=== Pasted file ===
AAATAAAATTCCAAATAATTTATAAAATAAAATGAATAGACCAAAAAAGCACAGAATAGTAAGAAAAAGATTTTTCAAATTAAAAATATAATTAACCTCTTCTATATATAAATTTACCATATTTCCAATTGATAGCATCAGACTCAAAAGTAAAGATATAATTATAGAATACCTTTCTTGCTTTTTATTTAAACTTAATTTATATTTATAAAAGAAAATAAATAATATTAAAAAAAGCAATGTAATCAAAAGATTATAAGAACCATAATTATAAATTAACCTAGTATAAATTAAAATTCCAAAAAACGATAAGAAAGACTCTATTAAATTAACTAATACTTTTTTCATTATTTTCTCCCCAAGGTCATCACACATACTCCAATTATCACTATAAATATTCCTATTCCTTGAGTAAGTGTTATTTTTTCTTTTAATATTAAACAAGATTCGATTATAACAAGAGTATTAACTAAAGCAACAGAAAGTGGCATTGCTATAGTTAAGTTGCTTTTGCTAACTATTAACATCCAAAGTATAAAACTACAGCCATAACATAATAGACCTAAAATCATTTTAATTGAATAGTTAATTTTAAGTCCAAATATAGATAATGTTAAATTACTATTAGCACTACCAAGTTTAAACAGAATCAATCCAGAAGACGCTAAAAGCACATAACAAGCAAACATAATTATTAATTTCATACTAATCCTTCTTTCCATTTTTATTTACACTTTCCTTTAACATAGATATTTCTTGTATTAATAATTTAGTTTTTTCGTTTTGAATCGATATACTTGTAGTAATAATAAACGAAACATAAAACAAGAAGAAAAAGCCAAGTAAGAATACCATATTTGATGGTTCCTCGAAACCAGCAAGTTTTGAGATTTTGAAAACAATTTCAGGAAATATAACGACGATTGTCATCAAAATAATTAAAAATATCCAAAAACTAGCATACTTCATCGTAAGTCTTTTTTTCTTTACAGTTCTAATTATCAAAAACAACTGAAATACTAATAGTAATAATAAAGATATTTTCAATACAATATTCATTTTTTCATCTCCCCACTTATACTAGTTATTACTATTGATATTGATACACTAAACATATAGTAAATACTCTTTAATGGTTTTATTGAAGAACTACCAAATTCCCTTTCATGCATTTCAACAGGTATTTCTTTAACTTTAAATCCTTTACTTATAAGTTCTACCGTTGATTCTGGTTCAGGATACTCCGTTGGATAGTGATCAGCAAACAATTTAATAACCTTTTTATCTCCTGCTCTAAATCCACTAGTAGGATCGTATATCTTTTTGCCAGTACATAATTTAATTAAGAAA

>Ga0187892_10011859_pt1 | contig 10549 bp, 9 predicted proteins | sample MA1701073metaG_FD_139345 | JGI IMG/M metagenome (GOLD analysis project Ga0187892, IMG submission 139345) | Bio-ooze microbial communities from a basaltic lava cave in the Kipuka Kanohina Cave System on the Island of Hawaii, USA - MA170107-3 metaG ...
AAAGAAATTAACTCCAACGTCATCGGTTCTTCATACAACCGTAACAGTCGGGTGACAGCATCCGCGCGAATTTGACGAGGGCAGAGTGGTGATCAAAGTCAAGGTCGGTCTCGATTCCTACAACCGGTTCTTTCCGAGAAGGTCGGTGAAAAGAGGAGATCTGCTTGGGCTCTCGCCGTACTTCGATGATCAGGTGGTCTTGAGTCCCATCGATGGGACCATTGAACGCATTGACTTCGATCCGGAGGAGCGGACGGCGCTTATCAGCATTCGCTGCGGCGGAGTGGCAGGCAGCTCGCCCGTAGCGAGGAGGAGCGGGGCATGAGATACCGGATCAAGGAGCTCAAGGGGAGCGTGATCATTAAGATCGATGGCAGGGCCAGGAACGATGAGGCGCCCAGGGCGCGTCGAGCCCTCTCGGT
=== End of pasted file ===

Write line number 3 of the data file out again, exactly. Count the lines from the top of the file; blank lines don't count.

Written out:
AAAGAAATTAACTCCAACGTCATCGGTTCTTCATACAACCGTAACAGTCGGGTGACAGCATCCGCGCGAATTTGACGAGGGCAGAGTGGTGATCAAAGTCAAGGTCGGTCTCGATTCCTACAACCGGTTCTTTCCGAGAAGGTCGGTGAAAAGAGGAGATCTGCTTGGGCTCTCGCCGTACTTCGATGATCAGGTGGTCTTGAGTCCCATCGATGGGACCATTGAACGCATTGACTTCGATCCGGAGGAGCGGACGGCGCTTATCAGCATTCGCTGCGGCGGAGTGGCAGGCAGCTCGCCCGTAGCGAGGAGGAGCGGGGCATGAGATACCGGATCAAGGAGCTCAAGGGGAGCGTGATCATTAAGATCGATGGCAGGGCCAGGAACGATGAGGCGCCCAGGGCGCGTCGAGCCCTCTCGGT